Securing a Mortgage After a Separation or Divorce
By Alterna Team
January 18, 2022

While no one plans to become separated or divorced, it is an unfortunate reality that can significantly impact your personal finances and affect your ability to purchase a new home. If you're feeling anxious about your chances of staying a homeowner after you’ve become separated or divorced, don't worry, we've done this many times before. With a little guidance and effort, you can re-build your finances or use what you already have to get into a place of your own.


Protect yourself


There are quite a few steps in any separation or divorce and a few tasks that will need to happen first before we can help you with that pre-approval for a new mortgage.


Complete your separation agreement


Canadian financial institutions will only distribute the proceeds of a sold matrimonial home once a signed separation agreement is in place that details how the assets will be allocated.  Depending on the size and complexity of your shared estate, and the cooperation between both parties, this can be time consuming.


Remove your name from the title


Before you can apply for a new mortgage, it is imperative that your name is no longer attached to your previous mortgage. There are a few scenarios how this can happen:


  • Your partner can buy out your half of the property. In this scenario, ensure all documents are legally binding and show that your name has been removed from the title and mortgage.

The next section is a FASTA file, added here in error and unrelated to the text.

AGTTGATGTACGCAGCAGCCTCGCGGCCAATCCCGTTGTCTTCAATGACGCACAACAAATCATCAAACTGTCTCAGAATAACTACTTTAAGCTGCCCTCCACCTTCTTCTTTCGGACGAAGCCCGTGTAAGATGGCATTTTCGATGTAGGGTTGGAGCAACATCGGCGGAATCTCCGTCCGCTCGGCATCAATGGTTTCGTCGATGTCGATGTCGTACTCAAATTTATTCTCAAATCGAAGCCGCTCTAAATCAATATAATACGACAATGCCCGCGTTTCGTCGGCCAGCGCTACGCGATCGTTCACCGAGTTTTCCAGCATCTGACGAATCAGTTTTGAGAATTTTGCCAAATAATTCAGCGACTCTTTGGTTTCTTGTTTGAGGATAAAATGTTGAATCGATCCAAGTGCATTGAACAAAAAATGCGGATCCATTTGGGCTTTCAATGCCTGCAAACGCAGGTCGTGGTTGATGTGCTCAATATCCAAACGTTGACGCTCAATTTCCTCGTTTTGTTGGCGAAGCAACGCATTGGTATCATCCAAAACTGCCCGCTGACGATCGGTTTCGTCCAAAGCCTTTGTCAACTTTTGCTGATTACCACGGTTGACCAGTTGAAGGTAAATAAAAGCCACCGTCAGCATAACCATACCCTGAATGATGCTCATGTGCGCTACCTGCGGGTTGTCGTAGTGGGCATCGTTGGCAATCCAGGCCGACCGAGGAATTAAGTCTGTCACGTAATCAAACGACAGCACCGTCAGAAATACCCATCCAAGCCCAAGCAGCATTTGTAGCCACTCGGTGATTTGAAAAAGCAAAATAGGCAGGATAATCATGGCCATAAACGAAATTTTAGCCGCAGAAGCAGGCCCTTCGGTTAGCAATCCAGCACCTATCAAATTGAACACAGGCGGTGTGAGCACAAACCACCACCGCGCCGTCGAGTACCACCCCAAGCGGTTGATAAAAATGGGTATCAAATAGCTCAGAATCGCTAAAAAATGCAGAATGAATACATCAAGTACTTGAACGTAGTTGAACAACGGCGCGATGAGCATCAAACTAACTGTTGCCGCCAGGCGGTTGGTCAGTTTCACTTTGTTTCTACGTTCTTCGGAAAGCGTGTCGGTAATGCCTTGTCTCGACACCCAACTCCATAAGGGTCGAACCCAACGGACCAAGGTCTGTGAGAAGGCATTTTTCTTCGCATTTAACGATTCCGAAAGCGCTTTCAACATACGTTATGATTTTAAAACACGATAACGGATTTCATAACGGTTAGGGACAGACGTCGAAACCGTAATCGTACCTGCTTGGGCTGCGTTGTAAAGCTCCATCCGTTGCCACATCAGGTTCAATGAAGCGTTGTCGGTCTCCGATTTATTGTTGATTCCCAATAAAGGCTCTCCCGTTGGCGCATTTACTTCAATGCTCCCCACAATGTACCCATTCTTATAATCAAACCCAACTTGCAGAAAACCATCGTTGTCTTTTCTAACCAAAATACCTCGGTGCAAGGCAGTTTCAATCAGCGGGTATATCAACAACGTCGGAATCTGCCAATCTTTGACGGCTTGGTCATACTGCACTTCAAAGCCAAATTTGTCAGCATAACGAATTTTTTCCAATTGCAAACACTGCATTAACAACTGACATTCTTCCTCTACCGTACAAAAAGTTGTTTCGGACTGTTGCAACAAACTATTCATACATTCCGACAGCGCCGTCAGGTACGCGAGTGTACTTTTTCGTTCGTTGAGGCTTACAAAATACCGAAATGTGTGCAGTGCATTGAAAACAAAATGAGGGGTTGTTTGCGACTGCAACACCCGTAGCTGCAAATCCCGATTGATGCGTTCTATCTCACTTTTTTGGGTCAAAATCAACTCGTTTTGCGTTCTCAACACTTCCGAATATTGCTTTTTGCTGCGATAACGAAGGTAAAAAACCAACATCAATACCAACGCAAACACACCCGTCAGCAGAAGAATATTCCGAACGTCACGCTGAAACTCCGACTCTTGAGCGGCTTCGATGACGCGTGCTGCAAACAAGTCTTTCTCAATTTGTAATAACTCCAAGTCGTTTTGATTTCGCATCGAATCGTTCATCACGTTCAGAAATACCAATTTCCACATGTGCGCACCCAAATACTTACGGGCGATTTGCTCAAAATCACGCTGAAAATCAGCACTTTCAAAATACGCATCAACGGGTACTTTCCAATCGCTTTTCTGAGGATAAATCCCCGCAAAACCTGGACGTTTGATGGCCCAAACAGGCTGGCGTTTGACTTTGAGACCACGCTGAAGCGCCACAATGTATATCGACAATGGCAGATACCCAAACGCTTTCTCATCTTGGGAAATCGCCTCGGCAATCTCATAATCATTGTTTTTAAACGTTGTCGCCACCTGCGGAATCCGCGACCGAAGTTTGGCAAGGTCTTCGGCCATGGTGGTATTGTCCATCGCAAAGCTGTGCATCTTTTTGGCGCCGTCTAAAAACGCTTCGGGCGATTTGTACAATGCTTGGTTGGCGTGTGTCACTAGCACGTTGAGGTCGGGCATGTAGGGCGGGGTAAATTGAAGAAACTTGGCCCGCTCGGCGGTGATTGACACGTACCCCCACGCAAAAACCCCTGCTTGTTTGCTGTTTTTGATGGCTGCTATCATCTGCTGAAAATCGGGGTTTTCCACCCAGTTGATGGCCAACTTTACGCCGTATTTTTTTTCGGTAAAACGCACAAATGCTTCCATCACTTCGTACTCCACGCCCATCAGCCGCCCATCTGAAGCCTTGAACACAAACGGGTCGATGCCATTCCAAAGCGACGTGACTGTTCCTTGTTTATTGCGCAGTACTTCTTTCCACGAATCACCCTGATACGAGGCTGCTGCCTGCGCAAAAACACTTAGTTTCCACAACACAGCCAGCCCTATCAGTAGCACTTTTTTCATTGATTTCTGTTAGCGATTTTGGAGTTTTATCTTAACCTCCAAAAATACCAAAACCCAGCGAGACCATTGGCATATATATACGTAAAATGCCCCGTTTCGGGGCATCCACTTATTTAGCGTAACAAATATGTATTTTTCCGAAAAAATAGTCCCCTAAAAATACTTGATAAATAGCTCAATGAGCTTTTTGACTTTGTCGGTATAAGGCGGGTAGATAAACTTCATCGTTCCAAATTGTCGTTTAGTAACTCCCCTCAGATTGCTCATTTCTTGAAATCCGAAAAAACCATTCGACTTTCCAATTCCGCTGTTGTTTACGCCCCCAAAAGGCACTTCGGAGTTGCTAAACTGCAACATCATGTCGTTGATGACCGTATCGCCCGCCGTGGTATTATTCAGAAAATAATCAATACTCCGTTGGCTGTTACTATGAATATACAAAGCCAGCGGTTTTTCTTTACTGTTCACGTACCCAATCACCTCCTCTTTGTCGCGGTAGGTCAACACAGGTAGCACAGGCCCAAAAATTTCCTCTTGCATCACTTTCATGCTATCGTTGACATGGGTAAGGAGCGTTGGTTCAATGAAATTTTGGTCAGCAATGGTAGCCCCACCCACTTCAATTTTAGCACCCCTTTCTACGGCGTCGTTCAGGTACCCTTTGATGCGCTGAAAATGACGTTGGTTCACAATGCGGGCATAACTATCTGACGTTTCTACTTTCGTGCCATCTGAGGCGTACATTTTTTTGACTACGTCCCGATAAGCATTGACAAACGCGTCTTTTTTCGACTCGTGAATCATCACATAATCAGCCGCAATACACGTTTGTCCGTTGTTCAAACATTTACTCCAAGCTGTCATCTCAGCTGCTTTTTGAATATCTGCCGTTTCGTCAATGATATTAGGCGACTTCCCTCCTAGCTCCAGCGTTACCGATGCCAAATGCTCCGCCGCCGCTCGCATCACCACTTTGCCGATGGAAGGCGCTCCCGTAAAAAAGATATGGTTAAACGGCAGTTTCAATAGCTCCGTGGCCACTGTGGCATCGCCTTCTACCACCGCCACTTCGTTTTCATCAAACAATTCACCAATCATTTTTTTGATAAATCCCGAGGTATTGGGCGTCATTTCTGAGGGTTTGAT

• You can buy out your partner’s portion of the property. In this case, be prepared to show that you can financially support the increased payments on your own and that you have a good credit score. You may be asked by the financial institution to provide an additional cash investment into the property. Again, ensure all documents are legally binding and show that your partner’s name has been removed from the title and the mortgage.


  • You decide to sell the home and split the proceeds. Give us a call once the offer is signed and accepted. Until your name is off the deed, you remain responsible for the debt owed on the property, and it will affect your debt/asset ratio and leave you liable for any default.


Understand your true cash-flow


When you are buying on your own, support payments that you are paying or receiving will be factored into your cash-flow. This is a benefit if you receive support as you can include payments as part of your income. However, it is important to note that financial institutions will want to see at least three months of statements that reflect account-to-account transfers of support payments, consistent with the requirements set out in the separation agreement.


Know your options


There are options available to access funds, increasing your chances of pre-approval:


The Multi-Ownership Mortgage


You don’t HAVE to sell your home to qualify to be the sole owner. We offer a Multi-Ownership Mortgage that is specifically designed for people who have good credit but lack the income to qualify on their own.


Working with friends or family, this option allows you to buy your spouse’s portion of the property by refinancing the mortgage up to 95% of the appraised house value. It’s like buying your house for the first time, but with only five percent down. To qualify, you need to:

  • Both be on title before separation
  • Have a finalized separation agreement
  • Create a legal offer to purchase to home from your former spouse
  • Get a full legal appraisal of the property


Using your RRSP


In January 2020, laws in Canada were updated to make home purchasing easier for divorcees by providing access to the Canadian Home Buyer’s Plan. This benefit acts the same as the Home Buyers Plan, allowing you to borrow up to $35,000 from your RRSP, tax free, with 15 years to pay it back in full without a tax penalty.


We help people all the time get pre-approved for a mortgage for a new home after they have experienced a separation or divorce. Not sure how to get started? Give us a call and we'll help you get there.